I don’t want to tempt fate so I won’t pretend that Leeds United are safe but I’ll be amazed if we contrive to get ourselves relegated now.
People will concentrate on the eight-point gap between us and the bottom three but what really matters is the fact that we’re 12 points from 50 with 15 games to play.
Combine that with the number of clubs below us and it’s hard to say that relegation is a huge threat.
In any case, Blackpool and Wigan Athletic have already gone.
They’re too far back to stay up I feel so we’re talking about one more team to join them in League One.
We were in big trouble not so long ago, make no mistake about that, but four wins from five games has been a crucial surge at the right time.
We’ve seen some big individual performances during that run but for me the biggest factor in the club’s improvement has been the change of formation.
Five players in midfield suits us so much better than a flat four and it was telling that we lost the only game where Neil Redfearn decided to break from it.
It didn’t surprise me that after the defeat to Brentford he was straight back to 4-2-3-1 away at Reading – and to very good effect.
There are three players in particular who are helped by this system.
One is definitely Luke Murphy. Having five players in midfield gives him scope and freedom to play to his strengths – to get on the ball, pass it around and concentrate on pulling the strings.
He’s not the quickest of footballers and I often feel that in a four-man midfield there’s too much pressure on him to get up and down, box to box. That’s not his forte and it doesn’t really suit him or bring the best out of him.
But in this formation he’s got Lewis Cook, Sam Byram and others covering ground around him. It all makes for a good combination.
There’s no doubt either that Rudy Austin is most effective in an attacking role.
It’s funny because to look at him you’d think he’d be the ideal defensive midfielder – big, tough-tackling and very physical.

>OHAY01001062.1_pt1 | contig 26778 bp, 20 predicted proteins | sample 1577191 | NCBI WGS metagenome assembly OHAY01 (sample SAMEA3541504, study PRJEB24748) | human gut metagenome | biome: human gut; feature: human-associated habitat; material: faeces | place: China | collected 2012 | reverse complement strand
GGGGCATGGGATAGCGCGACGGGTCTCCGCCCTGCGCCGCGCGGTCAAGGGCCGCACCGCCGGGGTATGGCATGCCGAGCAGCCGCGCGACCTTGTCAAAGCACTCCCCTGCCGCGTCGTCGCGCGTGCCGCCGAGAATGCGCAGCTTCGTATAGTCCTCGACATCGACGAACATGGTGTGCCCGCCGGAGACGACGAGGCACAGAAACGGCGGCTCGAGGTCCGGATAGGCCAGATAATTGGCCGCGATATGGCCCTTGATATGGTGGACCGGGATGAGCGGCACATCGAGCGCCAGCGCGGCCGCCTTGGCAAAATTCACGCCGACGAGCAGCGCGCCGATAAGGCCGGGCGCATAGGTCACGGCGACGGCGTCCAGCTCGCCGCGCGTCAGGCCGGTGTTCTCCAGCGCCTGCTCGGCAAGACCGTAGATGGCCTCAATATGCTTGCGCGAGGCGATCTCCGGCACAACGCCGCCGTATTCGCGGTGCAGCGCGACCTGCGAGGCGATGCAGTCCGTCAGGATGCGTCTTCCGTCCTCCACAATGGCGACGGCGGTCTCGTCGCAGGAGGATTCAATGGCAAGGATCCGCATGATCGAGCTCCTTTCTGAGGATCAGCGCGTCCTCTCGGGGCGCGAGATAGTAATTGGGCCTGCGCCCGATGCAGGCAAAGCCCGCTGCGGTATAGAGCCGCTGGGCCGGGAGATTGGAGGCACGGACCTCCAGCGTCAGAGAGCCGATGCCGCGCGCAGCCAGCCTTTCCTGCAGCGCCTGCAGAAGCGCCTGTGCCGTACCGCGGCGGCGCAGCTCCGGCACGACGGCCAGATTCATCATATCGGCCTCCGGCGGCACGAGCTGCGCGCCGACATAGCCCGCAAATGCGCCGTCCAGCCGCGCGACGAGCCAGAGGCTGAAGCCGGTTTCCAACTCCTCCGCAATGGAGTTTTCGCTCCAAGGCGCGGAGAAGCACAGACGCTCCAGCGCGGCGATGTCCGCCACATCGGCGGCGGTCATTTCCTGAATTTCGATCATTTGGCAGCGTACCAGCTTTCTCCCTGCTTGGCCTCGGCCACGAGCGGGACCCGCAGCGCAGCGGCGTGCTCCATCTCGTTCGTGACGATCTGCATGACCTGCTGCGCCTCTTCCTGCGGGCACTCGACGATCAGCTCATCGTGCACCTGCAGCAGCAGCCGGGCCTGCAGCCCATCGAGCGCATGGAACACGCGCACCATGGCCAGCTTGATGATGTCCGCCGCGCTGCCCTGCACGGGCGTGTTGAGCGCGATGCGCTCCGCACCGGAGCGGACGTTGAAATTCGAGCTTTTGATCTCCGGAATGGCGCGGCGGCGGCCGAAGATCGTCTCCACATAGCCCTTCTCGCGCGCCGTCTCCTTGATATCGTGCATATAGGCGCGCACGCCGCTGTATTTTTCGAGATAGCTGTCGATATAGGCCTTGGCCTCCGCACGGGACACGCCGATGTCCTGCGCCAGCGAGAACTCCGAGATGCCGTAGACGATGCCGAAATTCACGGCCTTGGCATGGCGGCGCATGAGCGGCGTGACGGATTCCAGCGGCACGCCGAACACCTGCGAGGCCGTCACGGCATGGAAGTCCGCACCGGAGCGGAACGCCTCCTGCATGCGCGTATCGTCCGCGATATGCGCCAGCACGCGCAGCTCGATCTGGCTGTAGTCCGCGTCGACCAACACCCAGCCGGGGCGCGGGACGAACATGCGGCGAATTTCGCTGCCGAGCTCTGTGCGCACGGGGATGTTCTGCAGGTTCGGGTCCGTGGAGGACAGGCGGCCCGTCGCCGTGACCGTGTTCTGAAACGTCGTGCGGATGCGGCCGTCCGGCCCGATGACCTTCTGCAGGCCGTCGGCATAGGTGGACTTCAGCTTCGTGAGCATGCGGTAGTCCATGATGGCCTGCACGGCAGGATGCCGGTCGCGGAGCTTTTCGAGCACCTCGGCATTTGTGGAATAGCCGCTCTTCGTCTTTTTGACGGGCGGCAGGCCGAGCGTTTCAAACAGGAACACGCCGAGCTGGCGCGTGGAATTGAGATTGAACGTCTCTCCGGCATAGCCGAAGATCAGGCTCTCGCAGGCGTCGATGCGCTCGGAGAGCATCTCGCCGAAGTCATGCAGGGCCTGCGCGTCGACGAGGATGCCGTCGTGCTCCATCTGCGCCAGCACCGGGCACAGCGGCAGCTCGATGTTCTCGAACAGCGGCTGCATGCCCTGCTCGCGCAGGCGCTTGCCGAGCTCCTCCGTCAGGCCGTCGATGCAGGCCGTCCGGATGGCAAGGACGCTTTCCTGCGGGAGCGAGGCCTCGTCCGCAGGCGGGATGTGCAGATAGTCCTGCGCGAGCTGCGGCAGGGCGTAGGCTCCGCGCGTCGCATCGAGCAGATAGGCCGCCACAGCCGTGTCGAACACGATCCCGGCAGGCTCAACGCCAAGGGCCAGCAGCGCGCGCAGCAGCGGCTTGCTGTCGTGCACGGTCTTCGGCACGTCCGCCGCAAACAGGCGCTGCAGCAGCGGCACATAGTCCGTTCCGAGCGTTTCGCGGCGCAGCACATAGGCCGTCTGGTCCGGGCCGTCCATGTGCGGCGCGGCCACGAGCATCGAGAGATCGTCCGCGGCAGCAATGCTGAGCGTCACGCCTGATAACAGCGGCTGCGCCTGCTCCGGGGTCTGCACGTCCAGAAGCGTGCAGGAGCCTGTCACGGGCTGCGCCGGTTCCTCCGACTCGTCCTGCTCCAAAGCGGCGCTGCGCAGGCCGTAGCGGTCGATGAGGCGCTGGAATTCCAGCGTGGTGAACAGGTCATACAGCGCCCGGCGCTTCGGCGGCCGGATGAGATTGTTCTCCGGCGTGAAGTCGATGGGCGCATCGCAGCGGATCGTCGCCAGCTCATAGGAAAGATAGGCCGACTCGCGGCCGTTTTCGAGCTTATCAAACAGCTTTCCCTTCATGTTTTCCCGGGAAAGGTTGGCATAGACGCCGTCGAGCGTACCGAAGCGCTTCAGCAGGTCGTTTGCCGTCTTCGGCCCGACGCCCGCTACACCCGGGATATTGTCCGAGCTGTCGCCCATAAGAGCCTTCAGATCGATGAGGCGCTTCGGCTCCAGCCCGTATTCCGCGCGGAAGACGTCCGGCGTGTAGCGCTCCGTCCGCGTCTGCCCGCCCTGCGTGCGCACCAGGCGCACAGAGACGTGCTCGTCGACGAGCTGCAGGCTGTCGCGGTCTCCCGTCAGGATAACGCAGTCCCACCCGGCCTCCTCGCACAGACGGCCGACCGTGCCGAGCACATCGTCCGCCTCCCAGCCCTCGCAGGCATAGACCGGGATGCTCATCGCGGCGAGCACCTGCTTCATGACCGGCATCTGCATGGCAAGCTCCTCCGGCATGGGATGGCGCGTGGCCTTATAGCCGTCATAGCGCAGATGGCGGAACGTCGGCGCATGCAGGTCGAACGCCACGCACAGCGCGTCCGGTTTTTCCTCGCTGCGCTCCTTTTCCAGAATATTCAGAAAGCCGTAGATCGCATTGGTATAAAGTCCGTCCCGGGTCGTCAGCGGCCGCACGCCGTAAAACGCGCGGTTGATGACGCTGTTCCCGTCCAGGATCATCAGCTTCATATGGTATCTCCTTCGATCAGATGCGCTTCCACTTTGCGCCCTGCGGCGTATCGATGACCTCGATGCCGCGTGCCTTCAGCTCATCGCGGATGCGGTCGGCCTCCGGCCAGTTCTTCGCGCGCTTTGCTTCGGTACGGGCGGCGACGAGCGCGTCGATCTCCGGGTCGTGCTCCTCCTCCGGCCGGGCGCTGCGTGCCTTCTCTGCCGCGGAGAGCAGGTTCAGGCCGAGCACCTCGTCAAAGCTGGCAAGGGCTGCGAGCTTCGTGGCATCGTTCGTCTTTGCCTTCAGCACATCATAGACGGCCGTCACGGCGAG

A lot of coaches would see him in that role.
But what you actually want from him is those driving runs that cut the opposition open and wear them down.
At the moment he’s got license to make those runs without having to look over his shoulder or worry about what he’s leaving behind him.
And then there’s Steve Morison who, to my mind, has been absolutely fantastic. I know he’s not scoring and I know we all love strikers who stick away 20 goals a season but anyone who understands football should be able to see what he’s bringing to the table.
Watch him closely and look how busy he can keep two centre-backs. His mobility and his strength in the air means opposition defences don’t get the easy ride they might expect two-on-one.
It’s hard playing as a target man and it takes a bit of selflessness because inevitably you’re going to be left with a lot of graft to do.
I honestly think that if you pulled him from the side and put another forward up front, the impact would be big and very negative.
When a club’s on a run of four wins from five, the number of goals your lone striker is scoring doesn’t matter. I’m sorry but it doesn’t.
It’ll matter to him from a personal point of view because he’ll want to be finding the net, and the more a goal eludes him the more it will eat away at him and make him snatch at chances.
But this is when you remember that football’s a team game. Good sides have a line-up that works, not a line-up with a few individuals who carry everyone else.
Morison’s actually been pretty unlucky.
He hit a post at Reading and he’s come close on a few other occasions.
Basically, he’s right there and one of these days, the ball will fly in. It comes back to that old cliche: if it ain’t broke, don’t fix it and Leeds at the moment certainly aren’t broken. Redfearn’s onto a good thing here and there’s no reason whatsoever to mess with his formula.